Artwallah is a Los Angeles-based festival showcasing the South Asian experience through art. Founded in 1998 by artists and activists, the festival went on hiatus for seven years after 2010 and returned last year. I first encountered it in 2004 and felt incredibly enriched and inspired by it in the years I attended events at the hilltop Barnsdall Art Park and downtown Little Tokyo locations.
This year, in its second year of revival, the festival will be presenting South Asian diasporic arts through music, dance, performance, literature, film, the visual arts, and workshops. Artwallah LA for 2018 is scheduled for June 1-2 at Highways Performance Space & Gallery in Santa Monica.
South Asian artists in the southern California area who wish to submit proposals and those who would like to participate as volunteers may apply online through March 31. Artwallah LA 2018 will also include a South Asian Youth Art Exhibit in its events. Festival organizers are actively searching for youth to submit artworks, and they encourage people to share the youth art exhibit application with anyone who may be interested.
For more on the festival and the youth art exhibit, read The Aerogram’s quick Q&A with artist and sociology graduate student Kunj Bhatt, who is part of Artwallah LA’s organizing committee.
How/why did you get involved with Artwallah LA?
I became involved in ArtWallah LA because of my passion for art. During my high school and early undergraduate years, the art (visual and textual) works that were discussed in my courses were Eurocentric. Discussions on and exposure to works by diverse artists was nonexistent. Even in our own desi communities and households the pursuit or discussion of the arts is limited and often the focus is on classical Indian films and music.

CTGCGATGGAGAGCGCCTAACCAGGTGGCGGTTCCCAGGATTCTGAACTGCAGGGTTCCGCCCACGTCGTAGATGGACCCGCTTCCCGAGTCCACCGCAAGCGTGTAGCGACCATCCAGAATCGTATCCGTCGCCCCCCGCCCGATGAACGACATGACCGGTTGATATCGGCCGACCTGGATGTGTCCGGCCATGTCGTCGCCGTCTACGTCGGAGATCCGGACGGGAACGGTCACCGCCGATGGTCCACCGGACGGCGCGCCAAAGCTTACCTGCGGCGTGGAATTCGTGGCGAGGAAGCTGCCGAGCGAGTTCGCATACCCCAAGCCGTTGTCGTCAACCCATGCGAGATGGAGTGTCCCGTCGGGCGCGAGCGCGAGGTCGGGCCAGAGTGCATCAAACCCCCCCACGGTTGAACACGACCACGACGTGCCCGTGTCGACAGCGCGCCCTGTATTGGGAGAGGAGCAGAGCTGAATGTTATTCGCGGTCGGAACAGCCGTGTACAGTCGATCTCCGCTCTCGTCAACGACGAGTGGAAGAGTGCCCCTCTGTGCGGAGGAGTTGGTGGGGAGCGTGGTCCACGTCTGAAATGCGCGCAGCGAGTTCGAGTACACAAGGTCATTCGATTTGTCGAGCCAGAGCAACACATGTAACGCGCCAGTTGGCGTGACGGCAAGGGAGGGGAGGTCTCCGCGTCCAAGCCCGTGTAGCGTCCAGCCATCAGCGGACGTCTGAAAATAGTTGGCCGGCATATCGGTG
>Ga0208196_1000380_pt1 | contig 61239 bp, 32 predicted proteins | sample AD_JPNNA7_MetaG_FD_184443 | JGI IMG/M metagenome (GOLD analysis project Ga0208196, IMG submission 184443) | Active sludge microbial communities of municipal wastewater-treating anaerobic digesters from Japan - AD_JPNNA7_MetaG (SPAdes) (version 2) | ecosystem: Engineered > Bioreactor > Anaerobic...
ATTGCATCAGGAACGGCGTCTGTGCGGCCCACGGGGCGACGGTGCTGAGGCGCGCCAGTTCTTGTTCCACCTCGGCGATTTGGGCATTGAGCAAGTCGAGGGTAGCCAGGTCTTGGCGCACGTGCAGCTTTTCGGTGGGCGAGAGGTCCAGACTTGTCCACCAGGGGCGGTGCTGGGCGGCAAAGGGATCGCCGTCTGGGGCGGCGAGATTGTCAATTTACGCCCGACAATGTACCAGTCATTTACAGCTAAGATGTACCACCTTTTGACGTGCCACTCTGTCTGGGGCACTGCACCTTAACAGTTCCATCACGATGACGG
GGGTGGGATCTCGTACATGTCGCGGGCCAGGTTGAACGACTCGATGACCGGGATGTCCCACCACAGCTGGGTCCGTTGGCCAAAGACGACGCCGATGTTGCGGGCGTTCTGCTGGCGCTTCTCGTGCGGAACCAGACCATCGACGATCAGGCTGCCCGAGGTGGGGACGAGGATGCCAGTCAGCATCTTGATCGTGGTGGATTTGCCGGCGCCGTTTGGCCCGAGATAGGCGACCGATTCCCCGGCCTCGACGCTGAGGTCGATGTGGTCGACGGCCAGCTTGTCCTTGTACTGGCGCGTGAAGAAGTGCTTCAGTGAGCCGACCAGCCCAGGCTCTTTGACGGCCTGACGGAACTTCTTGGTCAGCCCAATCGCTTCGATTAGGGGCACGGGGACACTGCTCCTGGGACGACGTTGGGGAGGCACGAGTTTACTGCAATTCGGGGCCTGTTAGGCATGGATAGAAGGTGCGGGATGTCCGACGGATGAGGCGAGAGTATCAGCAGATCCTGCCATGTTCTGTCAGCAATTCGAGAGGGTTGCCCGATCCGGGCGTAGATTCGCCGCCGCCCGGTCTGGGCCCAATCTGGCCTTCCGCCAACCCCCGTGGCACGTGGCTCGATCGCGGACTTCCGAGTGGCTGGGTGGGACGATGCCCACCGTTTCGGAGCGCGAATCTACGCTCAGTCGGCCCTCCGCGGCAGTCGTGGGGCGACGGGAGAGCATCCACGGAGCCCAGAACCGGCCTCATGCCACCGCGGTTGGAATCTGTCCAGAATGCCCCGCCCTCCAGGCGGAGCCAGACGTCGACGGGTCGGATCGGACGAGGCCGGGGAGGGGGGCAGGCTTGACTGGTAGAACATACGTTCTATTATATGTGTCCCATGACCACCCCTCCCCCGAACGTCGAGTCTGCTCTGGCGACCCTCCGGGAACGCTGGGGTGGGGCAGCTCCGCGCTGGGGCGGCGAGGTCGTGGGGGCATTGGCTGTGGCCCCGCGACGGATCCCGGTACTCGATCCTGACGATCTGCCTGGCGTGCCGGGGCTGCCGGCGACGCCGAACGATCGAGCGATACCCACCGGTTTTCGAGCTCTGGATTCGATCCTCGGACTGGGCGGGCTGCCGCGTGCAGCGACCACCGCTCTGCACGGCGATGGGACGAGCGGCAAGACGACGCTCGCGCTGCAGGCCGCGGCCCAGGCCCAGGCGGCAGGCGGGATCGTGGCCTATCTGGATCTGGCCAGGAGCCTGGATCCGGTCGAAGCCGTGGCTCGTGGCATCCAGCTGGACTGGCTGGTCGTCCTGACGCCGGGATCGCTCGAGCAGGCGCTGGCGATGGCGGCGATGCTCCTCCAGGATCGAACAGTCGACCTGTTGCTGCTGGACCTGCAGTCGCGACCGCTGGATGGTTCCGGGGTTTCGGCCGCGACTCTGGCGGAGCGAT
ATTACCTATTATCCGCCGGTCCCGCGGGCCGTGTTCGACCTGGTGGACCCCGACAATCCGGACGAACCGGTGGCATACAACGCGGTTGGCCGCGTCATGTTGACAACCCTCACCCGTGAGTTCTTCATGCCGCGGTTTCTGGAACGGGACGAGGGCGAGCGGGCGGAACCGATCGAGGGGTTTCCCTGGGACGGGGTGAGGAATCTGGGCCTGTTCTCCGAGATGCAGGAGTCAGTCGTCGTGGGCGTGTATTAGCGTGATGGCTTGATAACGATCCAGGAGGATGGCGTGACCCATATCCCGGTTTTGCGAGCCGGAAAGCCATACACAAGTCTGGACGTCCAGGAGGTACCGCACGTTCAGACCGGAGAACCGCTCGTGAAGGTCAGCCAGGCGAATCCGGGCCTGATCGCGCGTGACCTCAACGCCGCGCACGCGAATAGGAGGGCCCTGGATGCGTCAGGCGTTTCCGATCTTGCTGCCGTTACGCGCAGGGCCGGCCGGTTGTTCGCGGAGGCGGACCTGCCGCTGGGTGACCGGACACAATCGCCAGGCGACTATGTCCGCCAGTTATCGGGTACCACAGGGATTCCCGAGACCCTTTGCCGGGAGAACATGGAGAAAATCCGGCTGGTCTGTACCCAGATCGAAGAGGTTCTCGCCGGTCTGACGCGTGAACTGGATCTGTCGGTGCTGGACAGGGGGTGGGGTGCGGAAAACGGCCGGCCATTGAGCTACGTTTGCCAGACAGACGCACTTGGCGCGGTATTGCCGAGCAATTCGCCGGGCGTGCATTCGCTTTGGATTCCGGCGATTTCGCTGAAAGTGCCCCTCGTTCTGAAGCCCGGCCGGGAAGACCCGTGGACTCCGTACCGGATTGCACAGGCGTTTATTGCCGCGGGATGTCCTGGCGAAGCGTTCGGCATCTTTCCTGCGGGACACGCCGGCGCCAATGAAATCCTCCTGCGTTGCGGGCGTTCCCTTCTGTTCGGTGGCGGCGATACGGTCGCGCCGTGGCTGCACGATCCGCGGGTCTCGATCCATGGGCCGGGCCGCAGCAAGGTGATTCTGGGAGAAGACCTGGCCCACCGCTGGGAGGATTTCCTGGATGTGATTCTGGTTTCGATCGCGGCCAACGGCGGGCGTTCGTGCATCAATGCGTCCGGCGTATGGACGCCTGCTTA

Artwallah LA is inspiring because it connects our diasporic identities with art and vice versa. It is a space for South Asian diasporic experiences to be voiced as well as an official invitation, if it was ever needed, for South Asian adults and children to engage in and share their creative passions with all.
What are you most looking forward to about ArtWallah LA?
What I am most excited about for this year’s festival is the South Asian Youth Art Exhibit. We are actively searching for South Asian youth in Southern California to submit their artworks. I’m sure that many “older” artists, including myself, would have loved to have this opportunity growing up.
What do you think youth who participate will get from the experience?
I hope that this experience is a memorable for the participants. First and foremost, selected works will be displayed at the Highways Performance Space and Gallery in Santa Monica during the two-day ArtWallah LA festival.
Bragging rights are always a plus, right? I mean, not a lot of us have had our works as part of an exhibit. It’s something special. I know that sometimes it can be difficult to find the courage to share something that maybe your parents don’t know about or there may be some self-doubt, but I would encourage them to be positive and have faith in themselves and the process.
Connecting with other like-minded peers and fellow artists is also a plus and similar to how this festival fosters a space for all South Asian artists, it does for youth too. Their voice is just as important. Ultimately, I hope that this experience cultivates a lifelong engagement in the arts.